The anonymous poster who left this message has a point, but I’m not convinced that it’s a lost cause. Keep in mind that, just a few weeks before Question 2 passed, police officials were launching a smear campaign and the polled support had dropped by 30 points in some demographics. And in January 2008, who would even have predicted that Massachusetts would have enough signatures on the measure to put it on the ballot, let alone support it by 65%?

I look at Sobering Suzie’s post as challenge rather than a blockade. It’s clear to me that, if any two states can legalize marijuana, California and Massachusetts are certainly well-equipped. Both have very progressive laws regarding marijuana, both have decriminalized possession to some extent, and both have high rates of marijuana use. (It should be stated that this last point is probably a reason that Question 2 passed more than it is a result of it).

It is possible to pressure officials into taking action on a bill such as this. The key is to make them realize that their constituents’ support rests on it. In some sense, it is also pretty easy to get this point across to local officials. So, while I think that the fate of the bill is by no means certain, if we put pressure on legislators, it is still very much in the cards.

March 28, 2009 at 11:02 am 1 comment

Obama Insults Internet Voters

While it would have been a shock to see Obama declare his intent for legalizing marijuana in the town hall meeting today, his actual response was even more shocking. (The video is also available on YouTube).

“There was one question that was voted on that ranked fairly high and that was whether legalizing marijuana would improve the economy and job creation, and I don’t know what this says about the online audience” – Obama

What does it say about the online audience? It says that we’re serious. Marijuana was not just one high-ranking question. It was more like fifteen high-ranking questions.

It says that we’re aware of our economic troubles. It says that we understand the consequences of Prohibition. It says that we are intelligent enough to vast sums of money being wasted on a completely counterproductive war (not to mention the opportunity cost of all the tax revenue).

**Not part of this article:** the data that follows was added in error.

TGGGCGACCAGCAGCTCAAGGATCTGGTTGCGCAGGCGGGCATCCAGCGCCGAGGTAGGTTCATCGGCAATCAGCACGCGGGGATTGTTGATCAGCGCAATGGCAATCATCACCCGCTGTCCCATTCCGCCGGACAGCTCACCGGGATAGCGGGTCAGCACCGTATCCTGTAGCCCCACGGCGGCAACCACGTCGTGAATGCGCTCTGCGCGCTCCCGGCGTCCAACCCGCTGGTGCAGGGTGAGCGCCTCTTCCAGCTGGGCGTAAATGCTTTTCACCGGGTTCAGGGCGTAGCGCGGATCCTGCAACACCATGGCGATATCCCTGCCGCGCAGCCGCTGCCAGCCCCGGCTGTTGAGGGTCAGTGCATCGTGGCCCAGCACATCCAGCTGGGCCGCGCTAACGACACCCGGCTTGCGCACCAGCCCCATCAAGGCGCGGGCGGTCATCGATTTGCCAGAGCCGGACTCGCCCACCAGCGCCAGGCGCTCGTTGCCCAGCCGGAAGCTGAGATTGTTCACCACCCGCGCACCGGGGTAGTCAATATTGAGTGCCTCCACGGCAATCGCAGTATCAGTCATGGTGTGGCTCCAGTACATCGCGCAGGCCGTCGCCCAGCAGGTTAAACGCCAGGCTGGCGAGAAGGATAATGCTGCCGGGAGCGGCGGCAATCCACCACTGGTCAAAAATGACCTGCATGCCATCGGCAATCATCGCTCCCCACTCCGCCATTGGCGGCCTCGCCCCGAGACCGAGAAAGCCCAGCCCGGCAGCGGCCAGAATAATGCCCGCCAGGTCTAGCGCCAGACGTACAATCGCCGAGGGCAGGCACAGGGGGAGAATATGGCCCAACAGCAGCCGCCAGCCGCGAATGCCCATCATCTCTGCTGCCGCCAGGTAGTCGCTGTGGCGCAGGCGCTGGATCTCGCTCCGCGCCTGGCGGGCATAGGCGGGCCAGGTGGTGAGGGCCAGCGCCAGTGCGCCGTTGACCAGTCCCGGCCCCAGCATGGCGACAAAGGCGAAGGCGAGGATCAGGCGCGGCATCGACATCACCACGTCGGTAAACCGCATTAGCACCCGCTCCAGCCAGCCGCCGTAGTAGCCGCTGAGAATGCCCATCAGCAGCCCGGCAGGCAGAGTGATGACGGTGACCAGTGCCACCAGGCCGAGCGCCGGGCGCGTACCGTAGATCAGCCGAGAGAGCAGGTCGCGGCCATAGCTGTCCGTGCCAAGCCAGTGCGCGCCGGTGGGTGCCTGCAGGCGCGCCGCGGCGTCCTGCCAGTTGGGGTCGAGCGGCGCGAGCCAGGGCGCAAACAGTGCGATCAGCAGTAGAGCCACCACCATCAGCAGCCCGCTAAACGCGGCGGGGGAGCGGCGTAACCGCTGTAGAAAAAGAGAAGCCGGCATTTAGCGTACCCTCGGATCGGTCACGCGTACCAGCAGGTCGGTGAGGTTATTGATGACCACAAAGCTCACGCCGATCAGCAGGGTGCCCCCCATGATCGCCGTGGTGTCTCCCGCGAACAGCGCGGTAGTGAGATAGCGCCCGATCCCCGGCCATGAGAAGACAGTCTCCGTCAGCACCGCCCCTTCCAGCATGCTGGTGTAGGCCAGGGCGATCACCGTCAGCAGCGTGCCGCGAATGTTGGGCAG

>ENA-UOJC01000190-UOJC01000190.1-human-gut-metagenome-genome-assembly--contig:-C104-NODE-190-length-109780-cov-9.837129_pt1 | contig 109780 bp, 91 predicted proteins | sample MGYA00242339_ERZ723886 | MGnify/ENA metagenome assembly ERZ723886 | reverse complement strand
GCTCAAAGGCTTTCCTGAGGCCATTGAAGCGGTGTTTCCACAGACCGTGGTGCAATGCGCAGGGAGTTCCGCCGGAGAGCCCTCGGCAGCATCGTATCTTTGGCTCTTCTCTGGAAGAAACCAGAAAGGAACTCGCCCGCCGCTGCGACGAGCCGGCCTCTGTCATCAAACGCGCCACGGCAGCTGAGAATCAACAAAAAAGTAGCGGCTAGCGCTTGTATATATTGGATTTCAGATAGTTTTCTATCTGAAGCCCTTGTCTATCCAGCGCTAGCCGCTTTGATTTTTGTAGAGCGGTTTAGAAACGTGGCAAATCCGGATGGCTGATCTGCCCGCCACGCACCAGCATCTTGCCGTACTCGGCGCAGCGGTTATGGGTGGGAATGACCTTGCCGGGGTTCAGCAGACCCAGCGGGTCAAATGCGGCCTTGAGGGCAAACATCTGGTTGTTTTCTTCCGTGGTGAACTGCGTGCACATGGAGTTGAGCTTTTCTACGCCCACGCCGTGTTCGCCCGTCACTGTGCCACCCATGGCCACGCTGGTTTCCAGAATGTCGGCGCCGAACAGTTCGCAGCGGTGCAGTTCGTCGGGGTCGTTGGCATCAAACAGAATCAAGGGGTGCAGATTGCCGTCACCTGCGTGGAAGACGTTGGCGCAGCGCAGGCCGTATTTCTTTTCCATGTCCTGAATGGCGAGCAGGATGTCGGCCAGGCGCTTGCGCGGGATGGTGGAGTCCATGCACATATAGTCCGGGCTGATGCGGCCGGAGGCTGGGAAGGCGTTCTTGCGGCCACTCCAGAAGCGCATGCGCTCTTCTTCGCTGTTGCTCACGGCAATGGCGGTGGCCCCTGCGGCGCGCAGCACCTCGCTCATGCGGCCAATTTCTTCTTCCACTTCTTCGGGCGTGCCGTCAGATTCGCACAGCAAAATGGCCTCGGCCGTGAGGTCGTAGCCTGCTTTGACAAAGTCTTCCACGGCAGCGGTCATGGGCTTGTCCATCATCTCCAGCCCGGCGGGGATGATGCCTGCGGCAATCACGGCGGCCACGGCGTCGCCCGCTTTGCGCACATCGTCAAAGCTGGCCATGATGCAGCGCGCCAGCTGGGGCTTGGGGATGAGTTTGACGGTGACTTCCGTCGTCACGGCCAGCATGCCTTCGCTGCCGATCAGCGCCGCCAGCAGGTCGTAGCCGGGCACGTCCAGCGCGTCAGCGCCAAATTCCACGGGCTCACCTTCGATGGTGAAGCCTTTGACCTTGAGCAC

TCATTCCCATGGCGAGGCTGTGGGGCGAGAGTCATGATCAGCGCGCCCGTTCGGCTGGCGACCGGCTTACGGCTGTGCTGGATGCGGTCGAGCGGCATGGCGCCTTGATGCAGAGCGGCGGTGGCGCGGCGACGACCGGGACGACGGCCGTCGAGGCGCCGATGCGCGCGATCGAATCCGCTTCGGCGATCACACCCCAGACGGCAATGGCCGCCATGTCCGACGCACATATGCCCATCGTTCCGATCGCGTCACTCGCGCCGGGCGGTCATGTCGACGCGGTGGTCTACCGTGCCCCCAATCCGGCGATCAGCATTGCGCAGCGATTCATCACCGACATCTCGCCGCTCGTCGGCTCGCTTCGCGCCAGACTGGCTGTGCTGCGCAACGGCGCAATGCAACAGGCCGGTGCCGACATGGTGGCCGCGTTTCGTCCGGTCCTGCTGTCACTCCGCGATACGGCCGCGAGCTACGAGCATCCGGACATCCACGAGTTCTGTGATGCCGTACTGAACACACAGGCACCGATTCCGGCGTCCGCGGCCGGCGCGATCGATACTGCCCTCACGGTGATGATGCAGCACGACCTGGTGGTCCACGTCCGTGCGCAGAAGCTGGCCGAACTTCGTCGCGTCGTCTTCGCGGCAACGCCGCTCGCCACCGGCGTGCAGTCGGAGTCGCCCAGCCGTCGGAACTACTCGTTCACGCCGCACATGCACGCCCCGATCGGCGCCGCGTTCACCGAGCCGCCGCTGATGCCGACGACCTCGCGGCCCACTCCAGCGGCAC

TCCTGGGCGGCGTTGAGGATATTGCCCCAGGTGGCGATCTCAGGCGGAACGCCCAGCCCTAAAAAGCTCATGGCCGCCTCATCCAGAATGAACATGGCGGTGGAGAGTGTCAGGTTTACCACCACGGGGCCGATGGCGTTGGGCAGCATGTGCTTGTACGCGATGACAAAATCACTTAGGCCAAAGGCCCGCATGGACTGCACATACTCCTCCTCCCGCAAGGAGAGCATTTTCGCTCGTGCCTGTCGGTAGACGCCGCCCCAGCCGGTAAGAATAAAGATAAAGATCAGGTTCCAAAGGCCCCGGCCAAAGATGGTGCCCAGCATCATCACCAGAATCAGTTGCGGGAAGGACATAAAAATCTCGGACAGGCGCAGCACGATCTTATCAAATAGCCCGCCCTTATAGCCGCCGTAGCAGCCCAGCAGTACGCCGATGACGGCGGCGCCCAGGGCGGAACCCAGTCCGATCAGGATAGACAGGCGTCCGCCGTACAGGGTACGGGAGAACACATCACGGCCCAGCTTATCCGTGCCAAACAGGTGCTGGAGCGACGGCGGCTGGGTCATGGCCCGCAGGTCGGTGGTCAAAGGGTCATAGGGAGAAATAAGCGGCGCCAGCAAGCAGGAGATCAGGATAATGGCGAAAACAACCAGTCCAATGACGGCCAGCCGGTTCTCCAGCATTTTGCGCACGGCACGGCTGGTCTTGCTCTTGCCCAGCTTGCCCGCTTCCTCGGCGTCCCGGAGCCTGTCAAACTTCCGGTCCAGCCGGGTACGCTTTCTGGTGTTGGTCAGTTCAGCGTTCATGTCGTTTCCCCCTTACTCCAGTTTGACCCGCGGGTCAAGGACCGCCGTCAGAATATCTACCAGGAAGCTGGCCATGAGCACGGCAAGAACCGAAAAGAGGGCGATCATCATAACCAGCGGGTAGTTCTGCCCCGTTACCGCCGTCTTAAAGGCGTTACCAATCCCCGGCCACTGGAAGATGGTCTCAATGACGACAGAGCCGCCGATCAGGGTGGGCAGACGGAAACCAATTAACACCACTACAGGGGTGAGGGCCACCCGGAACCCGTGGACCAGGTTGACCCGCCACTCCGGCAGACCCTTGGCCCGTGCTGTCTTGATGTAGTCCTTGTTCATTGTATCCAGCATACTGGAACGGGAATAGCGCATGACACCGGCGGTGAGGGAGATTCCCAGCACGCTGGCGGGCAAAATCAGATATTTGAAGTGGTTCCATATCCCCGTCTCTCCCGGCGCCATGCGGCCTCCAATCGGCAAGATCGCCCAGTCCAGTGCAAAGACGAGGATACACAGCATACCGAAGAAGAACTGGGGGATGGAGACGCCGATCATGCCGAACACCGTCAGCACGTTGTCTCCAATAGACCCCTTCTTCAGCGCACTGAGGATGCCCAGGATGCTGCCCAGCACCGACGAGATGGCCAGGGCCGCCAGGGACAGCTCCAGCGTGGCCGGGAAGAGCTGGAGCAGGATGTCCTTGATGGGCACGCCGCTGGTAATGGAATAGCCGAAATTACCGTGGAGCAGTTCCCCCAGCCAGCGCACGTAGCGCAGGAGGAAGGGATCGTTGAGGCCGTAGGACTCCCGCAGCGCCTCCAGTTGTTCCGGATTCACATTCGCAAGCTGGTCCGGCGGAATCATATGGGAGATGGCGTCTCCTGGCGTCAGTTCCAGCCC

Obama just cracked a joke that reinforces the ‘stoner’ stereotype. This is a slap in the face of everyone who supports drug policy reform – be they users of marijuana or not. 

It’s pretty easy to contact the President, by email, online form, written letter, or (best of all) a phone call. Tell Obama how disappointed you are.

 

Dear Mr. Obama,

I was extremely disappointed by your town hall talk this morning. In your response, you managed to brush off fifteen of the top questions on the Open for Questions forum. In doing so, you also insulted the people who took you at your word when you opened a forum to hear our voices.

The fact that so many people support marijuana policy reform is not a joke. It shows that we are concerned citizens who care about the economy, about crime, and about civil liberties. Mr. Obama, you yourself have admitted to smoking marijuana. To imply – as you did – that everyone who supported these fifteen questions is a marijuana smoker, and then to imply that this is a laughing matter is blatantly disrespectful to many, many people who helped you win your seat in the Oval Office.